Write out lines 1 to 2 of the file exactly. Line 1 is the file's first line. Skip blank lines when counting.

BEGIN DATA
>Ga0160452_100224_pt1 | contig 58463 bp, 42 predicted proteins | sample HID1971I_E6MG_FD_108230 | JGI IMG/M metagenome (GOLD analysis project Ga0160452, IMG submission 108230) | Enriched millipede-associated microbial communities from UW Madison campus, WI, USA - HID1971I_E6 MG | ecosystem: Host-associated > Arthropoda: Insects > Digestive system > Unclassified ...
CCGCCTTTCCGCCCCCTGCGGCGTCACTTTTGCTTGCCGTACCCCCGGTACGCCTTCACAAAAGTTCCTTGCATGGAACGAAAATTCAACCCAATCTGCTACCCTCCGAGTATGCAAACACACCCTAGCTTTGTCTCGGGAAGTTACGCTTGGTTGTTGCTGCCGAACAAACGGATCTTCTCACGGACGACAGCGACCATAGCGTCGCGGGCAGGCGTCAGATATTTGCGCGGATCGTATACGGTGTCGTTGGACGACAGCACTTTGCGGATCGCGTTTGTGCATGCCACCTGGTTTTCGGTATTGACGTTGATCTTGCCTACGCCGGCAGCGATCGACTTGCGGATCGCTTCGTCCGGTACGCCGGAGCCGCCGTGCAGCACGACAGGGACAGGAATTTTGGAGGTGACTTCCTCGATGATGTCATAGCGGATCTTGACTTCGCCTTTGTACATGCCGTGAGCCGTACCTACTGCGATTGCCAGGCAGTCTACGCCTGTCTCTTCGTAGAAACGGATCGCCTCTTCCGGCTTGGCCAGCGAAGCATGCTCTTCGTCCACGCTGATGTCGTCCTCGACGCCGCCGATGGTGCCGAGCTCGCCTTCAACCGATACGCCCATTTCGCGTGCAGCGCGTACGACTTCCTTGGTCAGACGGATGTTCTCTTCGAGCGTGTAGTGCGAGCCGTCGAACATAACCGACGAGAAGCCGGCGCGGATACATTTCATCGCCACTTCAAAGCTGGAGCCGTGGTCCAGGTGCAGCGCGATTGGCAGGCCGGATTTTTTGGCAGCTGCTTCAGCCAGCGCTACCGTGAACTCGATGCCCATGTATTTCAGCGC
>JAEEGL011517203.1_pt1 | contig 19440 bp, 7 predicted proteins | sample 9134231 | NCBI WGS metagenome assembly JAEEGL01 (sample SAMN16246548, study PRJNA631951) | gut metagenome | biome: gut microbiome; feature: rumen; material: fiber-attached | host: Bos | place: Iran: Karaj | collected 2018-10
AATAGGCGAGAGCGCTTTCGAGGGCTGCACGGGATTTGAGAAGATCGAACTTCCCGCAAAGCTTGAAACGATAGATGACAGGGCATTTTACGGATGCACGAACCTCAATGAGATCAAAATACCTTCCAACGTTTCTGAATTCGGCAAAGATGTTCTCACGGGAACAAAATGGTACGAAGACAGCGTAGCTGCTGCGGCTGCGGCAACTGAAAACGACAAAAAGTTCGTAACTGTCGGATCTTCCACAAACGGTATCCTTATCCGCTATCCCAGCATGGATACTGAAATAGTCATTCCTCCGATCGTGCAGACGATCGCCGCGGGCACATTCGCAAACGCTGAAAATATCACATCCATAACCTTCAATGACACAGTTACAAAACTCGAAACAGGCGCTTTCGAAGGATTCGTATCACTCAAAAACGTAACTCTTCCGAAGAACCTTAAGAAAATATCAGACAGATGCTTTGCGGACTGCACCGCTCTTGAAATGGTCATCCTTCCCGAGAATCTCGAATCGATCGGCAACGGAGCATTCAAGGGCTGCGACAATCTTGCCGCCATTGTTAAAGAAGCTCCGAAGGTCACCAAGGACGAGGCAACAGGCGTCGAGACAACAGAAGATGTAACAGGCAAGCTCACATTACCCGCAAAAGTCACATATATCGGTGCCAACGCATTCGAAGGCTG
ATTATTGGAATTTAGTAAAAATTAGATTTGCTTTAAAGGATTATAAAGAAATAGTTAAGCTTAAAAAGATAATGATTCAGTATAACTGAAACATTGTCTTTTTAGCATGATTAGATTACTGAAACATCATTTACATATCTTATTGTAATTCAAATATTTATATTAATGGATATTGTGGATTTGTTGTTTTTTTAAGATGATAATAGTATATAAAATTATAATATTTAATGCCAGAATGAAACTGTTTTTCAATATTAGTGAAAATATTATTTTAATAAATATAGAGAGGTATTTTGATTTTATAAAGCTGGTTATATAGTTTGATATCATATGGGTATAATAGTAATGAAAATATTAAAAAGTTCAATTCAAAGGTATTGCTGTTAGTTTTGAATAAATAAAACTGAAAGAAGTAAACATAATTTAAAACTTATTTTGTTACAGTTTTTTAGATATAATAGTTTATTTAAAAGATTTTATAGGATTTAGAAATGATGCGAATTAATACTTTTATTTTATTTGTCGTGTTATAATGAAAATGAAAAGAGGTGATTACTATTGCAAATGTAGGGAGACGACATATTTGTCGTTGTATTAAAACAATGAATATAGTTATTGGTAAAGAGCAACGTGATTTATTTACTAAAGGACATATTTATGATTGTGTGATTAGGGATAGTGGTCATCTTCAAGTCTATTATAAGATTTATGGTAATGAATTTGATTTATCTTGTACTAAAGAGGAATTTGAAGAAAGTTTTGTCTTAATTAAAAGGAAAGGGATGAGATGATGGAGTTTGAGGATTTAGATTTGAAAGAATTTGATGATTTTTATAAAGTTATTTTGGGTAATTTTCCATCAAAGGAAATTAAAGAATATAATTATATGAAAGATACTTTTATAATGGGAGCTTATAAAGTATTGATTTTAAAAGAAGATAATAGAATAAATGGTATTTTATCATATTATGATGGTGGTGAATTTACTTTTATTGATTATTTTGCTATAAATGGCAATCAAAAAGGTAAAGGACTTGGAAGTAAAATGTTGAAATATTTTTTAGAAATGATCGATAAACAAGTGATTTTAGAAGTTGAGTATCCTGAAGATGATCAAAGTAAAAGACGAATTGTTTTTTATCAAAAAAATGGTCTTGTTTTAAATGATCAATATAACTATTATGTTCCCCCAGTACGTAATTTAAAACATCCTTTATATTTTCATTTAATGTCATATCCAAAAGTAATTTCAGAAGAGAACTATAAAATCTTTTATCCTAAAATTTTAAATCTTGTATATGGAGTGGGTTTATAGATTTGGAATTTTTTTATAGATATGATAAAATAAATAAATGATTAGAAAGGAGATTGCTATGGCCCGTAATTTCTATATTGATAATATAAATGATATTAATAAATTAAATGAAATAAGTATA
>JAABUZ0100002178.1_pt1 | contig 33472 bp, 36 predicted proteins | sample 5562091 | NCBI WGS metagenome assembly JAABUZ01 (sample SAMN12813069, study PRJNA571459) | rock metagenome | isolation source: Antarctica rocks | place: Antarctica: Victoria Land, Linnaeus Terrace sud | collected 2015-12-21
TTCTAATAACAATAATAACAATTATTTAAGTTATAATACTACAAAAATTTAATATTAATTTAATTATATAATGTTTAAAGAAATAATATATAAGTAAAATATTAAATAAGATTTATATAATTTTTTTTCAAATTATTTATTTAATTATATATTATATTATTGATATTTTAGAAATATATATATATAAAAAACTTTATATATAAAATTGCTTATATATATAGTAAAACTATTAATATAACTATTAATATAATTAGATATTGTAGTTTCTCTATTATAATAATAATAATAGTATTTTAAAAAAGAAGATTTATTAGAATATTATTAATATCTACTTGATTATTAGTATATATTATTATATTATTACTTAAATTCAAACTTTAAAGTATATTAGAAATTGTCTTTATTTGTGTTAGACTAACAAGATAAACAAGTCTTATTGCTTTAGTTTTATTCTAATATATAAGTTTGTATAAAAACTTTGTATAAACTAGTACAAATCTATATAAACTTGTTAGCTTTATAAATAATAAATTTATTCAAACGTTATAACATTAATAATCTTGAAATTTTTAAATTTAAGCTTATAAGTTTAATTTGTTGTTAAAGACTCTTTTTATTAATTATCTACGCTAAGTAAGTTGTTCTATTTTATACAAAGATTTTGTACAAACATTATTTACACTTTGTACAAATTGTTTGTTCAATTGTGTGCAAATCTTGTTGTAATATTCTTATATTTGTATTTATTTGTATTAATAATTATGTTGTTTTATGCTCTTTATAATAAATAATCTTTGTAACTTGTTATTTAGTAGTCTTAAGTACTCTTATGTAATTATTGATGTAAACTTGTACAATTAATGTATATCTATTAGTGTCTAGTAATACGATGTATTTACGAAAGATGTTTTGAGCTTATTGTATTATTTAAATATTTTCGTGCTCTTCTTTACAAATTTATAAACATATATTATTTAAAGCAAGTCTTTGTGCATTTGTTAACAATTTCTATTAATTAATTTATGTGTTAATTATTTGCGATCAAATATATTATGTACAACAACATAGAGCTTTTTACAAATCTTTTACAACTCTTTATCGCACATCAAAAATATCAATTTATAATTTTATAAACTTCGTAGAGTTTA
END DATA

>Ga0160452_100224_pt1 | contig 58463 bp, 42 predicted proteins | sample HID1971I_E6MG_FD_108230 | JGI IMG/M metagenome (GOLD analysis project Ga0160452, IMG submission 108230) | Enriched millipede-associated microbial communities from UW Madison campus, WI, USA - HID1971I_E6 MG | ecosystem: Host-associated > Arthropoda: Insects > Digestive system > Unclassified ...
CCGCCTTTCCGCCCCCTGCGGCGTCACTTTTGCTTGCCGTACCCCCGGTACGCCTTCACAAAAGTTCCTTGCATGGAACGAAAATTCAACCCAATCTGCTACCCTCCGAGTATGCAAACACACCCTAGCTTTGTCTCGGGAAGTTACGCTTGGTTGTTGCTGCCGAACAAACGGATCTTCTCACGGACGACAGCGACCATAGCGTCGCGGGCAGGCGTCAGATATTTGCGCGGATCGTATACGGTGTCGTTGGACGACAGCACTTTGCGGATCGCGTTTGTGCATGCCACCTGGTTTTCGGTATTGACGTTGATCTTGCCTACGCCGGCAGCGATCGACTTGCGGATCGCTTCGTCCGGTACGCCGGAGCCGCCGTGCAGCACGACAGGGACAGGAATTTTGGAGGTGACTTCCTCGATGATGTCATAGCGGATCTTGACTTCGCCTTTGTACATGCCGTGAGCCGTACCTACTGCGATTGCCAGGCAGTCTACGCCTGTCTCTTCGTAGAAACGGATCGCCTCTTCCGGCTTGGCCAGCGAAGCATGCTCTTCGTCCACGCTGATGTCGTCCTCGACGCCGCCGATGGTGCCGAGCTCGCCTTCAACCGATACGCCCATTTCGCGTGCAGCGCGTACGACTTCCTTGGTCAGACGGATGTTCTCTTCGAGCGTGTAGTGCGAGCCGTCGAACATAACCGACGAGAAGCCGGCGCGGATACATTTCATCGCCACTTCAAAGCTGGAGCCGTGGTCCAGGTGCAGCGCGATTGGCAGGCCGGATTTTTTGGCAGCTGCTTCAGCCAGCGCTACCGTGAACTCGATGCCCATGTATTTCAGCGC